Delhi Chief Minister Arvind Kejriwal, while talking about the current state of air pollution in the national capital, in his tweet, drew a clear comparison between the rising AQI and the burning of stubble on farms. His tweet came in reply to another tweet by DDC Delhi Vice-Chairperson Jasmine Shah who explained that the AQI levels have come down to moderate levels in most parts of Delhi since the fires in Punjab and Haryana have now reduced.
A very strong correlation can be seen between stubble burning and the spike in air pollution in North India. As soon as stubble burning began in the first week of Oct, the AQI started rising. Now that burning is coming to an end, air quality is also improving.. https://t.co/0RopC2Al5x— Arvind Kejriwal (@ArvindKejriwal) November 17, 2019
AQI levels dip to below 200 (Moderate level) in most parts of Delhi, exactly as farm fires reduce to a handful in Punjab, Haryana and UP. These pictures from 10am today say it all. pic.twitter.com/tCdBn1dqL8— Jasmine Shah (@Jasmine441) November 17, 2019
Just two days ago, the overall Air Quality Index (AQI) in the national capital was recorded at 482 which falls under the 'Severe' category with PM10 being 504 and PM2.5 - 332, according to Center-run SAFAR. Further, the AQI recorded near Mathura Road in Delhi was 554 (PM10) at 9:00 am on Friday, while near the Indira Gandhi International (IGI) airport, the AQI stood at 560 (PM10), Chandni Chowk recorded an AQI of 484 (PM10) and 488 ( PM2.5).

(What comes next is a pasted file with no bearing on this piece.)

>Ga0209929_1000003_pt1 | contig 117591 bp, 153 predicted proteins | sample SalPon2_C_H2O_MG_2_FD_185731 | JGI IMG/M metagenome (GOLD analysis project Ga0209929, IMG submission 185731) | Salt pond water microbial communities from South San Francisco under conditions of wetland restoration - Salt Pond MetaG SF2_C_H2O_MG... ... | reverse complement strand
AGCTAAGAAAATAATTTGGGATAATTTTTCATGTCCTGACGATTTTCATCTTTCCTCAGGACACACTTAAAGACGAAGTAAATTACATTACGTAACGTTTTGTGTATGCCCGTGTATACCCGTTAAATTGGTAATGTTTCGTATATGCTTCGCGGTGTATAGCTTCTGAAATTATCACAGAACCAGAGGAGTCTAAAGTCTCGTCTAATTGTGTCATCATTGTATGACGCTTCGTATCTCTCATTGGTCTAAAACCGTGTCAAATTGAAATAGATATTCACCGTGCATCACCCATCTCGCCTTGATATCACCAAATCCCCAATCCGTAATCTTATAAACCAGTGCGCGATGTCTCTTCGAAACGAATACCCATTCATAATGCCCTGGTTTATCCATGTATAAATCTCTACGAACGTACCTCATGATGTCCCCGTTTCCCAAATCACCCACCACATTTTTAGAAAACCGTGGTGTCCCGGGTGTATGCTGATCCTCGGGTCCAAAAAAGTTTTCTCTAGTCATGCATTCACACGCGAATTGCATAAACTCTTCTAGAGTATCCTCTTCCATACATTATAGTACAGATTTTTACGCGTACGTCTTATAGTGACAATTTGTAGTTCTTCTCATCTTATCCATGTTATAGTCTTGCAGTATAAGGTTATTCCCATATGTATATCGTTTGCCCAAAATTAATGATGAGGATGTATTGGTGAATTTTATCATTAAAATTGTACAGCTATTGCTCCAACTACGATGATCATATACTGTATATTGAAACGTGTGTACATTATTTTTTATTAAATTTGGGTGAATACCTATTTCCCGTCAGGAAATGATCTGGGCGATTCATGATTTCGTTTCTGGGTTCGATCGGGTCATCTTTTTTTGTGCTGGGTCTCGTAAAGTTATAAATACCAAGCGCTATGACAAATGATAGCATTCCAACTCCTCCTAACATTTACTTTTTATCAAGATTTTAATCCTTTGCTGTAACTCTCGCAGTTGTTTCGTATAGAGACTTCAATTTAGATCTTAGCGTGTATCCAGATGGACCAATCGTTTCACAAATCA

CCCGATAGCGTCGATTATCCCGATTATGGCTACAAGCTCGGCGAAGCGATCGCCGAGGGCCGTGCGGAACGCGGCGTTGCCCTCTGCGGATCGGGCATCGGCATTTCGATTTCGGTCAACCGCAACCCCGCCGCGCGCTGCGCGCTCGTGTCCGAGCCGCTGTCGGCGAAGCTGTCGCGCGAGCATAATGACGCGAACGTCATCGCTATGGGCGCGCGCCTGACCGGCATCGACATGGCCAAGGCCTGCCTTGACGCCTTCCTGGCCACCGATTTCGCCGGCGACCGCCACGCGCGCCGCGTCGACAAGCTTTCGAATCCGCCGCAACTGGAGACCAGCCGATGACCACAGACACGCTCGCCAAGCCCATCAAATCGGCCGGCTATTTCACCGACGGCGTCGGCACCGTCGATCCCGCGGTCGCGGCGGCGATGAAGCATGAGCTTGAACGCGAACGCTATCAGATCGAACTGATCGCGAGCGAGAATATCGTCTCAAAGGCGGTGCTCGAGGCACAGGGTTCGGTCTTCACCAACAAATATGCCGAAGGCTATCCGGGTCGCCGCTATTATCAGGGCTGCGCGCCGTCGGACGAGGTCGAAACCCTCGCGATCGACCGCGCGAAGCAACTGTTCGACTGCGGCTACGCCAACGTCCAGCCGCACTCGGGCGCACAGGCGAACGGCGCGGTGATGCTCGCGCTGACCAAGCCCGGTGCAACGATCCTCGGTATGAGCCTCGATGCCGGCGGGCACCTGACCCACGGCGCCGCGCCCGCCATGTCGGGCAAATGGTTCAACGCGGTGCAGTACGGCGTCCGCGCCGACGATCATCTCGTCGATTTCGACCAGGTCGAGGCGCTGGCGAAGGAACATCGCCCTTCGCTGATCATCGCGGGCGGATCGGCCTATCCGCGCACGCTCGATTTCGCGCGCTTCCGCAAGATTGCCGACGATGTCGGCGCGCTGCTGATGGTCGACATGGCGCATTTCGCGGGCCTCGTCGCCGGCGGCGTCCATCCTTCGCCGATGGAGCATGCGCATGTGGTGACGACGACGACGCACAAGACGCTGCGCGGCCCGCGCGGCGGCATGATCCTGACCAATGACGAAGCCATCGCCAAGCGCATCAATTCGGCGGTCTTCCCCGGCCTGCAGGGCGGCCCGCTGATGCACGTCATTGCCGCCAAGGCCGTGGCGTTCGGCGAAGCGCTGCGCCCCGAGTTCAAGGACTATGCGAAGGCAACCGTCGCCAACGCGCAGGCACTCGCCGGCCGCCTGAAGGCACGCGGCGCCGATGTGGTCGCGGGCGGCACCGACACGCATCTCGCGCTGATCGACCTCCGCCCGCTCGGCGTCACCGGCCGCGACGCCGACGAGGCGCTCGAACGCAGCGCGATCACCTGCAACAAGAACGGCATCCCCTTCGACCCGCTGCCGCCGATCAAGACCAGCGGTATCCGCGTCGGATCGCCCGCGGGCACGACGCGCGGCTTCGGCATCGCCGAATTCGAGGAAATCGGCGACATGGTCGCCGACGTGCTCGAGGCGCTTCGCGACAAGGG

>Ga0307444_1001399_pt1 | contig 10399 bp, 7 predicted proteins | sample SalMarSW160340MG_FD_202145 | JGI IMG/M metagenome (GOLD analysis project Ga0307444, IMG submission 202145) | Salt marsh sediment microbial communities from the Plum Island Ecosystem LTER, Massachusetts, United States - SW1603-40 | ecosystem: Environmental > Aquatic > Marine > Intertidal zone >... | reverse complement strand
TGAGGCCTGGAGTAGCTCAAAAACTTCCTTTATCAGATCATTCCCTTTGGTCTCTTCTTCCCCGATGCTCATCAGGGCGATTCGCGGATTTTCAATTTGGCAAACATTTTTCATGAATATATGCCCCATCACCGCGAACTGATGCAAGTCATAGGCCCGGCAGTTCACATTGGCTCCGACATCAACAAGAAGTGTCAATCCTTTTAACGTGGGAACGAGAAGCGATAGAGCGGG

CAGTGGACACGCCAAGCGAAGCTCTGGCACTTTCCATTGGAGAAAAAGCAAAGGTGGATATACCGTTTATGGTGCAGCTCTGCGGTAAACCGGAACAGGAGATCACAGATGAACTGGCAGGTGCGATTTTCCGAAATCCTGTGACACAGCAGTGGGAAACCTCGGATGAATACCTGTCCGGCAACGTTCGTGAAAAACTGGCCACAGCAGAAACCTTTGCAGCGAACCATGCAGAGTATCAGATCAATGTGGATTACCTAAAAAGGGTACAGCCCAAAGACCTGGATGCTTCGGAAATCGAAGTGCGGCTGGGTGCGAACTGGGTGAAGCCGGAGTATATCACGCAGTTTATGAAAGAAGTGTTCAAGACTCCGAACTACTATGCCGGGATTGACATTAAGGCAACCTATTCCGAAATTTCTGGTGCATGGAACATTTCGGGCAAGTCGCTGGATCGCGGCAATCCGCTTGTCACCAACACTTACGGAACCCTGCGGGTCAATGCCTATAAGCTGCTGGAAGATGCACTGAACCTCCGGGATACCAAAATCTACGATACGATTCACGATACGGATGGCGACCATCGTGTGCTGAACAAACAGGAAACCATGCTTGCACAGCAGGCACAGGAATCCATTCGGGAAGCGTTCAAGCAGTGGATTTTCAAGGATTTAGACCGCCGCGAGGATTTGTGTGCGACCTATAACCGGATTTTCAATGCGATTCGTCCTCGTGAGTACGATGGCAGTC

The situation got out of hand in the last few days and Residents, since the last few days, started complaining of breathlessness and suffocation during their morning walks. Additionally, residents of Uttar Pradesh's Ghaziabad and Noida also complained of eye irritation and breathlessness due to dust particles in the air.
Supreme Court, taking upon the issue, recently criticised the Centre over deteriorating air quality in Delhi and asked the government to find a solution to the problem of air pollution. It asked the Centre to explore Hydrogen based fuel technology to find a solution to reduce air pollution in North India & Delhi-NCR.
In reply to that, the Centre also told the Supreme Court that it is exploring technology, including that from Japan and is trying to tackle air pollution. Further, it has been decided that the Centre will submit a report on the issue by December 3. During winter each year, most of northern India suffers from a spike in toxicity in the air due to the change in weather patterns and crop residue burning in the states of Haryana, Punjab and Uttar Pradesh.